Part III
Coordination Activities in the Field

Zimbabwe

 

 

  Requirements 2,321,906  
  Income from Voluntary Contributions 1,266,173  
  EXPENDITURE    
  Staff Costs 1,170,171  
  Consultant Fees and Travel 20,200  
  Travel 95,051  
  Operating Expenses 156,128  
  Contractual Services 800  
  Supplies, Materials, Furniture and Equipment 87,258  
  Fellowships, Grants and Contributions 6,769  
  Programme Support Costs 199,728  
  Total Expenditure (US$) 1,736,105  


Context

In 2006 the humanitarian situation in Zimbabwe was characterized by a combination of acute humanitarian needs (lack of shelter, lack of access to potable water and sanitation facilities, food insecurity and cholera outbreaks) and more protracted chronic vulnerabilities (inadequate access to basic social services, insufficient agricultural inputs and disrupted livelihoods). Throughout the year, the humanitarian situation was negatively impacted by the worsening economic situation, characterized by hyperinflation (over 1,000 per cent in 2006), negative growth (estimated by the International Monetary Fund at –5 per cent in 2006) and a shortage of foreign exchange.

The HIV/AIDS pandemic directly affected about 20 percent of the population and continued to take a heavy toll on society as a whole, causing an average of 3,000 deaths per week and a concomitant rise in the number of orphans and vulnerable children (1.4 million in 2006). Credible reports also indicated that some mobile and vulnerable populations encountered increased exposure to sexual exploitation and abuse in their attempts to access basic services. Factors such as inadequate social protection mechanisms in new settlements and the severe decline in opportunities for livelihoods compounded the negative exposure of these affected populations. Against this background, an OCHA field office in Zimbabwe was established on 1 January 2006 to strengthen support to the HC, the IASC-CT, government, donors and the humanitarian community at large.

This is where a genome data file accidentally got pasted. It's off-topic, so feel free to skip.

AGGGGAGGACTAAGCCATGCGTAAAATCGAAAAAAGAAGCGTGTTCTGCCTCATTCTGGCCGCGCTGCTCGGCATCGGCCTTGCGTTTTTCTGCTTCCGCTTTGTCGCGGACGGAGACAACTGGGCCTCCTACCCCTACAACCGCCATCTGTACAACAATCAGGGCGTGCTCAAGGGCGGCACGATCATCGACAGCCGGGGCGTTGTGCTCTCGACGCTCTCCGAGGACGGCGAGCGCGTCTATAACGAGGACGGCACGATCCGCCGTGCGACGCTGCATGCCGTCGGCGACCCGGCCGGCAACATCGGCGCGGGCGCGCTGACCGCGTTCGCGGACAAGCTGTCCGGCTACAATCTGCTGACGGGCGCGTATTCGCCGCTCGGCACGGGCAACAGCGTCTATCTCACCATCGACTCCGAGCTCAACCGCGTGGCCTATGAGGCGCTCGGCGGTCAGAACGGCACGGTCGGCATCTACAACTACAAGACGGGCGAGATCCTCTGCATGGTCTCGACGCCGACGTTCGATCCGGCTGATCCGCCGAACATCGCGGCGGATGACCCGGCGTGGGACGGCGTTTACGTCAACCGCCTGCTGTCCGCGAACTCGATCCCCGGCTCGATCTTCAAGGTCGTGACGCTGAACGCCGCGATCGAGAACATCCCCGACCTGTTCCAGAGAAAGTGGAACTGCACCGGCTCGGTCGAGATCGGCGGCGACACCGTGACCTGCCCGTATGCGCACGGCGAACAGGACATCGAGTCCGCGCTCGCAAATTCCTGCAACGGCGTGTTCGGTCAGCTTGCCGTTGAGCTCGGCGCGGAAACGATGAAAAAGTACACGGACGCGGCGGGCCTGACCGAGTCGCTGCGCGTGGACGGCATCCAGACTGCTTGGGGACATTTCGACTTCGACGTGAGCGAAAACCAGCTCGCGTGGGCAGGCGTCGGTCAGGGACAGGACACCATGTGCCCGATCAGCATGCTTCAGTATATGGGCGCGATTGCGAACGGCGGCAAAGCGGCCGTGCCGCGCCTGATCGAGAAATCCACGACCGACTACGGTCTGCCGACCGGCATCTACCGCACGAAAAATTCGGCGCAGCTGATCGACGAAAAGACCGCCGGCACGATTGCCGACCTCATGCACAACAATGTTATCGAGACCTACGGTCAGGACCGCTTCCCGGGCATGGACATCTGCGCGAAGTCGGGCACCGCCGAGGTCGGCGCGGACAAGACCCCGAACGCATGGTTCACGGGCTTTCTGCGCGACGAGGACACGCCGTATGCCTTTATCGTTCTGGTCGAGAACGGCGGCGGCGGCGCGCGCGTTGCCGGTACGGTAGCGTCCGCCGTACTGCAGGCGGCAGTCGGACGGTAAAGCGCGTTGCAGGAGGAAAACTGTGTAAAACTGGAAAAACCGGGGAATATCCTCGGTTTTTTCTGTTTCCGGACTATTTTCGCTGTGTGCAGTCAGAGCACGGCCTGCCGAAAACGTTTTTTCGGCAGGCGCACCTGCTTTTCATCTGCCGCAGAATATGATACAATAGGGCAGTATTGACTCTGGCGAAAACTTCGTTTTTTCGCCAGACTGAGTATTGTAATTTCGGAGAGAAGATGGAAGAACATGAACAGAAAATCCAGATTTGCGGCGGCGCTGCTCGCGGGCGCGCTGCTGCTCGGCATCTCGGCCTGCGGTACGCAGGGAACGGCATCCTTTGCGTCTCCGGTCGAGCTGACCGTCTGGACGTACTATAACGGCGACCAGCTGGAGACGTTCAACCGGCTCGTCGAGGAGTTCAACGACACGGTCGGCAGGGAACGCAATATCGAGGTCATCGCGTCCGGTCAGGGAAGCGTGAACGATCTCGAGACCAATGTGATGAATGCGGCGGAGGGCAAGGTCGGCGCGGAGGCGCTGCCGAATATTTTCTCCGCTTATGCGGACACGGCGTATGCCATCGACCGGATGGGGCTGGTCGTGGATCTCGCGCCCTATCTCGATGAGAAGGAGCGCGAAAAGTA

In 2006, Zimbabwe received two allocations of US$ 1 million from the CERF – both from the grant facility for under-funded crises. Based on the recommendations of the IASC-CT, the first allocation was channelled to underfunded projects in nutrition, shelter, child protection and cholera response. The second allocation was channelled to projects in health, water/sanitation, shelter and food. In all cases, the CERF grants helped fill critical gaps in the response which had grown over time due to the absence of other funding.

Objectives

Activities and Accomplishments

In 2006, OCHA supported the HC, the IASC-CT and the wider humanitarian community in strengthening coordination mechanisms and developing a common approach to strategic programming – ensuring more timely and effective response and improved information-sharing and contingency planning. OCHA ensured that the policy decisions of the IASC-CT were implemented on a consistent basis throughout 2006; coordination mechanisms established included a monthly IASC meeting, donor and bi-monthly NGO forums and technical group meetings.

In order to make coordination and information-sharing more efficient among the sectors, OCHA established a bi-monthly meeting for the chairs of the sectoral working groups. In collaboration with the humanitarian community, it facilitated the sharing of information through production of the monthly humanitarian situation report and the ‘Who Does What Where’ database.

OCHA advocated for and facilitated the development of a consolidated appeal with dual focus on humanitarian relief and transitional support. It supported the implementation of the 2006 CAP, and facilitated the CAP Mid-Year Review. OCHA also facilitated the development of the 2007 CAP, which served as the IASC-CT’s common analysis of the humanitarian situation and required response. OCHA set up an FTS for humanitarian contributions to CAP projects as well as those outside of the CAP.

OCHA collaborated with the government’s Civil Protection Unit (CPU) in strengthening emergency preparedness in disaster-prone areas around the country. It also worked closely with the CPU and humanitarian partners in organizing multisectoral field assessments and ensuring a coordinated and timely response following earthquakes, floods and storms.

Performance Evaluation